ANIMAL CONTROL, RESCUE, & SHELTERING

From ANIMAL PEOPLE, March 1998:

Not doing the job
“Fearing lawsuits charging poor
enforcement” of public safety and
humane laws, Los Angeles city attorney
James Hahn’s office in January moved “to
change city law so that the Animal Regulation
Department no longer is bound to
impound abused or neglected animals on
private property,” Los Angeles Daily News
reporter Patrick McGreevy revealed on
January 29. “The department also would no
longer have to keep detailed records on all
impounded animals, a change that would
reduce the city’s liability is a pet is killed by
mistake,” McGreevy continued. The effort
was delayed, pending public hearings, by
city councillor Laura Chick. Hahn’s office
in late 1997 defended the Animal Regulation
Department against a suit by C i t i z e n s
for a Humane Los Angeles, who alleged
that former Animal Regulation Department
head Gary Olsen for at least eight months
improperly ignored an illegal cat shelter
housing more than 600 cats, to avoid the
political and fiscal fallout that might have
resulted from closing it and seizing the cats.


Superior Court judge Robert O’Brien d i smissed
the case, but said he would allow
refiling if stronger evidence emerged.
Continuing to hound Kentucky
counties toward compliance with a 40-
year-old law that requires them to have a
dog pound, Randy Skaggs of the Trixie
Foundation on January 5 sent letters to 48
counties commending them on fulfilling
their obligations, and asked the 72 others
for copies of their dog pound budgets, dog
warden contact information, intake and exit
statistics, and policies on method of killing
dogs. Only 37 of the 72 even bothered to
respond. “Only four operate a dog pound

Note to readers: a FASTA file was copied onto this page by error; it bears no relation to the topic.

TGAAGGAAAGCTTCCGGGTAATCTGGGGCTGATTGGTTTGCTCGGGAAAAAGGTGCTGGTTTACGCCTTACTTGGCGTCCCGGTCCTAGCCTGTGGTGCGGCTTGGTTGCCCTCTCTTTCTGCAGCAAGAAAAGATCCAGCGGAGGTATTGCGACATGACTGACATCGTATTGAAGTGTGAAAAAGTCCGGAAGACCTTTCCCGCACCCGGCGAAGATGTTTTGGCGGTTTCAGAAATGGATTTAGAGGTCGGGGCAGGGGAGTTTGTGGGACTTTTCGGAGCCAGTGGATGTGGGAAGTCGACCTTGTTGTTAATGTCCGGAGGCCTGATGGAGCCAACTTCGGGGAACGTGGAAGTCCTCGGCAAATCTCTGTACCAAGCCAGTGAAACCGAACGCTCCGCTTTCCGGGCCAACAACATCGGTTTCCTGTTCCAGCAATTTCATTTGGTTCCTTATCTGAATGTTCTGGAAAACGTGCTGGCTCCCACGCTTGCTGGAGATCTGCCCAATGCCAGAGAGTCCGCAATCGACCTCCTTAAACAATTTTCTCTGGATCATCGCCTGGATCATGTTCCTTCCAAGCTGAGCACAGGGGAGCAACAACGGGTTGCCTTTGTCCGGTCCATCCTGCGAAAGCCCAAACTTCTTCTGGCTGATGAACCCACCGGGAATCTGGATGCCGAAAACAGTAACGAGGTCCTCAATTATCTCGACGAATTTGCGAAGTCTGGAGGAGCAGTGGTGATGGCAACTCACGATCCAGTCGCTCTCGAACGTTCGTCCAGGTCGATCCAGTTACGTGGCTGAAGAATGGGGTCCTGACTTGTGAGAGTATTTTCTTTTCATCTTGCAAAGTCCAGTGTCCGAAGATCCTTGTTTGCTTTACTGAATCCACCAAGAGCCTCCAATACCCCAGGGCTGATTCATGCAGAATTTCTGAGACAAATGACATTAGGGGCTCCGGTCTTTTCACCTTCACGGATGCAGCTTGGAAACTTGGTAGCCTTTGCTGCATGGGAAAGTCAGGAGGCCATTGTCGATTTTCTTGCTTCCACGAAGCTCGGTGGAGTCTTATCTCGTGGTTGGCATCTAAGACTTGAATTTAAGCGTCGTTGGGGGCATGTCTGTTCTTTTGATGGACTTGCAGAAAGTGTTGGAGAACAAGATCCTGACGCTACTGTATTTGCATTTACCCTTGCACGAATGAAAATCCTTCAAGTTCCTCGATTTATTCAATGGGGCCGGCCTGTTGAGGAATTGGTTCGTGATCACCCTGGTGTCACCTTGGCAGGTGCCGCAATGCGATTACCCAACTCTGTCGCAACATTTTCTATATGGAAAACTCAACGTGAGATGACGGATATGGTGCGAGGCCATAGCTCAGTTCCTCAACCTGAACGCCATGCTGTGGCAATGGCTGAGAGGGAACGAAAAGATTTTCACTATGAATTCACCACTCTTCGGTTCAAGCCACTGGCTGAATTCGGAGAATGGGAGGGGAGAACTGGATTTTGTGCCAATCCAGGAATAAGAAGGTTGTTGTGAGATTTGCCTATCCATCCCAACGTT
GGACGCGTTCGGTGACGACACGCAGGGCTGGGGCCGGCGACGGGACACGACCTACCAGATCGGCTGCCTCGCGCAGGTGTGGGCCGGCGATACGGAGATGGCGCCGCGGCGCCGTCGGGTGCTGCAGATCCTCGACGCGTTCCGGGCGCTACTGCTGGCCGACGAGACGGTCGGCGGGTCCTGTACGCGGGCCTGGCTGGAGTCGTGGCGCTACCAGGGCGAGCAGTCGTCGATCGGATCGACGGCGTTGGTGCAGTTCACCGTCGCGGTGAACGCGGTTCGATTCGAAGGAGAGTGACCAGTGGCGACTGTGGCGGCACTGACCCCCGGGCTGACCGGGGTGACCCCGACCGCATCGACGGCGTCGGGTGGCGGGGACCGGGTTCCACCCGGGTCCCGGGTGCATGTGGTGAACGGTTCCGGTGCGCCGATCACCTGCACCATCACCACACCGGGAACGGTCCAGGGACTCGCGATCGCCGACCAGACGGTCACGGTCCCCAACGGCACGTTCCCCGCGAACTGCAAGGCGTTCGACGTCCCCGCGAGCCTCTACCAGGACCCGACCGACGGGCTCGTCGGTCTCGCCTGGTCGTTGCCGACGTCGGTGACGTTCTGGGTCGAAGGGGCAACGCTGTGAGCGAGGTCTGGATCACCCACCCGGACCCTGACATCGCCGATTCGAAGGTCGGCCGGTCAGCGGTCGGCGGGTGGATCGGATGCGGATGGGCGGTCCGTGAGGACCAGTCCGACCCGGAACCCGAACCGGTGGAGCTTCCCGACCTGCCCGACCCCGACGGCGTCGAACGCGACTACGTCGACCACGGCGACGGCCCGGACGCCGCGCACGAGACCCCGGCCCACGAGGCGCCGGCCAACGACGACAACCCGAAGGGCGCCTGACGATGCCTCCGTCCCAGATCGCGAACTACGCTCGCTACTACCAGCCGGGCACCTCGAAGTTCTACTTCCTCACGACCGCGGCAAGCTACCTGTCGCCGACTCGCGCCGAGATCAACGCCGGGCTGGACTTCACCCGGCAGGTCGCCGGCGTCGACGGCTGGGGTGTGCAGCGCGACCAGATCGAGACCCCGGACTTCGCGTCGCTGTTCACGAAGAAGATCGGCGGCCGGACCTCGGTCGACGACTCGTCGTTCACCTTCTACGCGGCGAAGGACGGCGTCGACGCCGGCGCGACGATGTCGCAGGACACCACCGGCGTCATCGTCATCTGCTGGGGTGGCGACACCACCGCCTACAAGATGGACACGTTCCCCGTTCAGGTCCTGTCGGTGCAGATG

that in my view would meet acceptable
standards,” Skaggs told media at the end of
January. Five counties––Adair, Breckenridge,
Hart, L a r v e , and R o b i n s o n– –
admitted in writing that stray dogs are shot.
The 35 nonrespondents, Skaggs said, are
“not only not in compliance with Kentucky
dog laws, but are also in noncompliance
with the Kentucky Open Records Law.”
Skaggs is pushing for a state tax on pet food
that would subsidize pounds. Currently,
pounds are to get 50¢ from the sale of each
$1.50 dog license, but license fees throughout
Kentucky raised only $44,000 in 1997;
animal shelter costs in Shelby County alone
are about $51,000 per year.
The Utah Senate Human Services
Committee on January 29 effectively
killed a bill by state senator Robert Steiner
(D-Salt Lake City) which would have
required that impounded animals be fixed
before adoption. Humane Society of Utah
executive director Gene Baierschmidt t e stified
that of the 134 shelters in Utah, only
nine now require neutering as a condition of
adoption. However, wrote Jon Ure of the
Salt Lake City Tribune, “Mark Byers,
president of the Utah Animal Control
Officers Association, urged senators to
defeat Steiner’s bill because people in small
towns cannot afford the neutering fees.
Small communities already have a difficult
time getting people to adopt animals, Byers
said, and any added expense would bring a
further decline.”

No-kills
Asking a notoriously frugal
e l e c t o r a t e to approve a $385,000 bond
issue for a new city shelter in Richland
Hills, Texas, animal shelter advisory board
chair Gordon Slagle t o l d Tara Dooley o f
the Fort Worth Star-Telegram on the eve of
the voting that, “If we had an adequate
facility, we could almost become a no-kill
and certainly a low-kill shelter.” The bond
issue passed on February 7, 300-185.
The San Francisco SPCA i n
February stepped up efforts to prevent “kitten
season” by offering free spay/neuter
plus a reward of $5.00 to any city resident
who brought a cat in––and extended the
offer to pit bull terriers, Rottweilers, and
any pets of homeless persons.
DELTA Rescue founder Leo
Grillo on Valentine’s Day announced Spay
America 2000, a drive to spay female dogs
and cats in poor neighborhoods. “I am setting
up an 800 number for national donations,”
Grillo said. “We’ll be working
through existing spay groups around the
country––but we’ll be giving out the spay
certificates by our own means. Most pets
abandoned in the wilderness are from poor
or ghetto neighborhoods. The poor don’t
get their pets vaccinated, let alone spayed,
because it costs substantial money for an